The mere sight of an official looking person seals men’s lips. These youngsters went everywhere, however, and heard everything. They were as sharp as needles too and all they wanted was organisation.
Holmes paid them a shilling (five new pence, I understand, in current coinage) plus expenses with a guinea (one pound and one shilling in old money and therefore 105p in new money) bonus to the one who found the object of their search.
Holmes used the Irregulars to hunt down the cab driven by Jefferson Hope in A Study In Scarlet, to find the ship Aurora in The Sign of Four, and to watch over Henry Wood at Aldershot in The Crooked Man.
I note that the Irregulars have appeared in a number of interesting films and productions, including Without A Clue (1990) where they took delight in tormenting the incompetent Holmes played by Michael Caine. The various portayals of Holmes and myself will be the subject of a future discussion – there are few that I could say I approve of!
Most recently they appeared in a television production, Sherlock Holmes & The Baker Street Irregulars, where their sharp wits saved Holmes from an accusation of murder and helped to foil an audacious robbery while rescuing members of their own gang. Jonathan Pryce played Holmes and I was pleased to see a relatively acceptable portrayal of myself by Bill Paterson.
They also appeared in the The Baker Street Boys, a series of eight 30 minute episode broadcast by the BBC in 1983. They were released on video in 1985 but have since been deleted from the BBC catalogue.
The Baker Street Irregulars are also the name of an organisation of Holmes enthusiasts founded in 1934 by Christopher Morley who publish the Baker Street Journal. Although subscriptions to the journal are available membership is by invitation only and to those who have made a significant contribution to the Sherlockian world (as the Americans prefer to call it). Their members have included US Presidents Franklin Delano Roosevelt and Harry S Truman who maintained quarters for the Secret Service labelled “The Baker Street Urchins” on a map of what is now known as Camp David.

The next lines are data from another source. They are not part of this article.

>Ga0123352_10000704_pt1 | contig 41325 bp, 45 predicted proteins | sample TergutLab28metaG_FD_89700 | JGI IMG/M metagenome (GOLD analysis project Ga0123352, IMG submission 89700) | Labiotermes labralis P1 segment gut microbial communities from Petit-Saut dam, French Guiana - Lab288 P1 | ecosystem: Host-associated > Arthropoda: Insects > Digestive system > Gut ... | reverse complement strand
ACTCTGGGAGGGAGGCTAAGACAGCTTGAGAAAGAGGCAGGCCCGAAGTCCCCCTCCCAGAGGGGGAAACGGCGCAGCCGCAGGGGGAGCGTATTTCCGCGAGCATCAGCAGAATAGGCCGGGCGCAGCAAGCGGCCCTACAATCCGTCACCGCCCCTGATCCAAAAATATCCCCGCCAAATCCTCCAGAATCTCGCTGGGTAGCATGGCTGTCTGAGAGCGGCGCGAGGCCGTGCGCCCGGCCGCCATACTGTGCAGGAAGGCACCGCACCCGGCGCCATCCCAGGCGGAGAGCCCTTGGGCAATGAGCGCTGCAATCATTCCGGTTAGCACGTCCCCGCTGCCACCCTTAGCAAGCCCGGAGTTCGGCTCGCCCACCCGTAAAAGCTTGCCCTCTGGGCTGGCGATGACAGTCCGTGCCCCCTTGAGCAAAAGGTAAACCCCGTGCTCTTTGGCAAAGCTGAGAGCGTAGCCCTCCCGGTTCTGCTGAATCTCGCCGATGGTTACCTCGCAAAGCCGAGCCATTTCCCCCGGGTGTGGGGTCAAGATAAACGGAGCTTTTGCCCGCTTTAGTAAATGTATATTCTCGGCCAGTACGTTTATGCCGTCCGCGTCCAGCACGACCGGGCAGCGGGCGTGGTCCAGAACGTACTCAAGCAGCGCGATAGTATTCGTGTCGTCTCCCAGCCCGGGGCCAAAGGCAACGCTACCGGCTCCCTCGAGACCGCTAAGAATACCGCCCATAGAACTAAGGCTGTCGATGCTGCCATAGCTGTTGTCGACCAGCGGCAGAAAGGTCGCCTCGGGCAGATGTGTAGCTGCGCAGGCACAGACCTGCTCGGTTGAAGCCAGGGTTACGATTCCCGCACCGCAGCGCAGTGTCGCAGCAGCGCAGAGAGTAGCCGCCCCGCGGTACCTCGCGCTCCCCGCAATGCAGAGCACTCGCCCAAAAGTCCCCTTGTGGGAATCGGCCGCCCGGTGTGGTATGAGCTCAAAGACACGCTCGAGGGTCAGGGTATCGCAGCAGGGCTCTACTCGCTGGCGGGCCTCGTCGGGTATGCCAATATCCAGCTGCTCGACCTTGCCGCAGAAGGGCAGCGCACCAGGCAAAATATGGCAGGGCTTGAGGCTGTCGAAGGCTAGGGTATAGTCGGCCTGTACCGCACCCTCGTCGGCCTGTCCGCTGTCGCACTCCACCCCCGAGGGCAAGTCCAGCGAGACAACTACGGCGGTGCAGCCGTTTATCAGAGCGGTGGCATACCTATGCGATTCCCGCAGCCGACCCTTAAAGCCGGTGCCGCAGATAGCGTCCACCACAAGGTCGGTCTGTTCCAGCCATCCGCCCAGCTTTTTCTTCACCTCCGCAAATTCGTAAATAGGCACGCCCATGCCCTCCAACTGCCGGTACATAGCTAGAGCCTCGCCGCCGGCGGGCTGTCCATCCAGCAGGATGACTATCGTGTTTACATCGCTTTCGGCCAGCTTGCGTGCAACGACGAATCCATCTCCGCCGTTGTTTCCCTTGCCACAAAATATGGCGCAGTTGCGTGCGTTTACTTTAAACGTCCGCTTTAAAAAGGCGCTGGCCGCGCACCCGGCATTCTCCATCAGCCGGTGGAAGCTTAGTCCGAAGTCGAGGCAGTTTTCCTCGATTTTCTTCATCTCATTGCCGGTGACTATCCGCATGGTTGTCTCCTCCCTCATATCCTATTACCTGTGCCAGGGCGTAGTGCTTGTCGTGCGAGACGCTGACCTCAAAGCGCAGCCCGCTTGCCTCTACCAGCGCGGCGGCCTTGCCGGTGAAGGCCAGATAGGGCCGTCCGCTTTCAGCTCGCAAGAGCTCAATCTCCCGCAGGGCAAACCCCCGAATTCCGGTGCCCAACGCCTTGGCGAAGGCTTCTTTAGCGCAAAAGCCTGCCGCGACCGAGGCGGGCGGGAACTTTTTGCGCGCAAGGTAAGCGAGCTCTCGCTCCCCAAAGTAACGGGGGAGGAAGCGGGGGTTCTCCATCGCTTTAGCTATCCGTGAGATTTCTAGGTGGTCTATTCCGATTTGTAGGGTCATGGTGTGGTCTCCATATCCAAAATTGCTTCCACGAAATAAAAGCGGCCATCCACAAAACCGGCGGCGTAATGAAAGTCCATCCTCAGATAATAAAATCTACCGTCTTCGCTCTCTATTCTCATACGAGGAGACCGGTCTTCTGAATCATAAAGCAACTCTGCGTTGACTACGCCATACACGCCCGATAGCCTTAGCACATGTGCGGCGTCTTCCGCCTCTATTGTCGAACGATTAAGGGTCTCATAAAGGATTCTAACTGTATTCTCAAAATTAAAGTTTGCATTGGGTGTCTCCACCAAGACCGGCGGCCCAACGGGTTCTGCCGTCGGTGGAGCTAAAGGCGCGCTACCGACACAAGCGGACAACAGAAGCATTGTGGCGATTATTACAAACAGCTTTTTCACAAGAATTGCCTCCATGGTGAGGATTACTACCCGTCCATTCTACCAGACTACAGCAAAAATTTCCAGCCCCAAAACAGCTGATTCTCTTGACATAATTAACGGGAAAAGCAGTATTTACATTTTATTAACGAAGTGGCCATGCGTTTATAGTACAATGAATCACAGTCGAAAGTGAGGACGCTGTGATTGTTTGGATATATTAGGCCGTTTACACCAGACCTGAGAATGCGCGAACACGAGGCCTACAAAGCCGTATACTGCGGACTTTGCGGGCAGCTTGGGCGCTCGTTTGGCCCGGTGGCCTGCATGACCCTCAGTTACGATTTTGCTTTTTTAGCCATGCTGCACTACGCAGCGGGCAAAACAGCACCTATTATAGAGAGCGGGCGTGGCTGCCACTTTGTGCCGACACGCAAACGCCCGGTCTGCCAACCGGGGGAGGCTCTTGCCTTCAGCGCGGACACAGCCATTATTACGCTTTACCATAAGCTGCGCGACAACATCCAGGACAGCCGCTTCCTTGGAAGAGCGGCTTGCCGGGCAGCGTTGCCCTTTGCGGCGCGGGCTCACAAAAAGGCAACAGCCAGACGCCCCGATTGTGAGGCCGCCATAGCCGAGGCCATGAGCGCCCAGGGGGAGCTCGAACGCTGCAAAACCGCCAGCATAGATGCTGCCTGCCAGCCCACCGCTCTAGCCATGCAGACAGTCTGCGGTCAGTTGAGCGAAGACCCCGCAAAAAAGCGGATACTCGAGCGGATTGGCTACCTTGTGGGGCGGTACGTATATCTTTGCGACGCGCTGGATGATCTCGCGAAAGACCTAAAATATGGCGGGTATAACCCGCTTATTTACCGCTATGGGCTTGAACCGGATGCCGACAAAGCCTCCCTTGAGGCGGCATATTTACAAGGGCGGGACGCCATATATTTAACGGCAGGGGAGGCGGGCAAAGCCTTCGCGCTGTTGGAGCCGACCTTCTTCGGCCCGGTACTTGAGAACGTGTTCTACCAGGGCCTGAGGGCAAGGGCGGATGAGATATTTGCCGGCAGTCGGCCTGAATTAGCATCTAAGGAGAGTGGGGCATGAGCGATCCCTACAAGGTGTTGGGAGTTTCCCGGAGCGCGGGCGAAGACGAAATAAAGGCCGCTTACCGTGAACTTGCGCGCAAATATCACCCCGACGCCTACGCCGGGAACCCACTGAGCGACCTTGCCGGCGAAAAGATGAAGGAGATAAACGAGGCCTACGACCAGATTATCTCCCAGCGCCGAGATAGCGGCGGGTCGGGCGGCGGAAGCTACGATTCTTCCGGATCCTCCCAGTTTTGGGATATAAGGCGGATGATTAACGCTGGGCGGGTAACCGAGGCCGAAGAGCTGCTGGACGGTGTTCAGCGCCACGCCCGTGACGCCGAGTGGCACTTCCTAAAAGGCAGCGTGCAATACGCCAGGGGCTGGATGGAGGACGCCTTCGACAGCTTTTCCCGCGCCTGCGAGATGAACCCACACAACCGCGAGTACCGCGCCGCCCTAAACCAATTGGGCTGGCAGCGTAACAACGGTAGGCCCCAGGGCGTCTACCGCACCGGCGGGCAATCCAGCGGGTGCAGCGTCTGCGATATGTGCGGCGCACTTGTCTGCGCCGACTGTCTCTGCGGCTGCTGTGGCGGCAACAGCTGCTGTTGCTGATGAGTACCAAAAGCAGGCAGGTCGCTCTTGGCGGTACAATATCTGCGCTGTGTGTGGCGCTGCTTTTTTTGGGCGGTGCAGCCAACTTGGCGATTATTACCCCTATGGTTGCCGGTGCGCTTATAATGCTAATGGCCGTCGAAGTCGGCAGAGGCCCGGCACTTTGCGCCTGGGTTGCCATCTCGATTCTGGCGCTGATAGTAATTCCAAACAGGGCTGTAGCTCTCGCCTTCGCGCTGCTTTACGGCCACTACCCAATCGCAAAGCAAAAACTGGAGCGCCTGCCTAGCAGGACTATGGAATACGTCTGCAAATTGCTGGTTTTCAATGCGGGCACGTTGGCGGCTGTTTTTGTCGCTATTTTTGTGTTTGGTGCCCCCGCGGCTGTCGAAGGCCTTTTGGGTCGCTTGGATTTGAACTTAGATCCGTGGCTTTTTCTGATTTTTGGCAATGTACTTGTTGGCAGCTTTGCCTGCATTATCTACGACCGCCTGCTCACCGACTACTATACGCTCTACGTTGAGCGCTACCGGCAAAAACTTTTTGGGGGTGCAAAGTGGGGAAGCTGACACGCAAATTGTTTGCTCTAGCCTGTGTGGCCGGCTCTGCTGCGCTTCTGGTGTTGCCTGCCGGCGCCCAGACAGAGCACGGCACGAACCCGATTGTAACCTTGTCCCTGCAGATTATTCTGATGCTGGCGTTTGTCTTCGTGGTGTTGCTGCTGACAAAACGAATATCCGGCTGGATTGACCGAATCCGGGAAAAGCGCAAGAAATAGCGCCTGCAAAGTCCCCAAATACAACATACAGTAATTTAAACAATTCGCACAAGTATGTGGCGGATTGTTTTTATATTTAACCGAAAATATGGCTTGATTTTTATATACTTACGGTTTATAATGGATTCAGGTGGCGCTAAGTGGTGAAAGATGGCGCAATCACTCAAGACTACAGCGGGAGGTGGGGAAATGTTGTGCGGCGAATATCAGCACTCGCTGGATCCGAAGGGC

Winston Churchill’s Special Operations Executive, tasked by him to “set Europe ablaze” during the Second World were often referred to as the Baker Street Irregulars.
4th September, No Comments
By John Watson
This collection of over 16,000 items was bequeathed to the City of Portmouth on Richard’s death. Richard was the world’s foremost experts on Conan Doyle. He amassed this collection over 40 years and the items filled 11 vans!
With this number of items, cataloguing the collection has been a mammoth task and only a small proportion of the items are on display at any one time.
The current exhibition is A Study in Sherlock: Uncovering the Arthur Conan Doyle Collection. This showcases many more of the fantastic items including unique photographs, production posters and letters from the influential and the famous of Victorian and Edwardian society. The exhibition’s displays explore the life of Arthur Conan Doyle and the creation of Sherlock Holmes. It features a range of interactive displays, a ‘new’ Sherlock Holmes mystery, and narration by Stephen Fry, the Patron of the collection.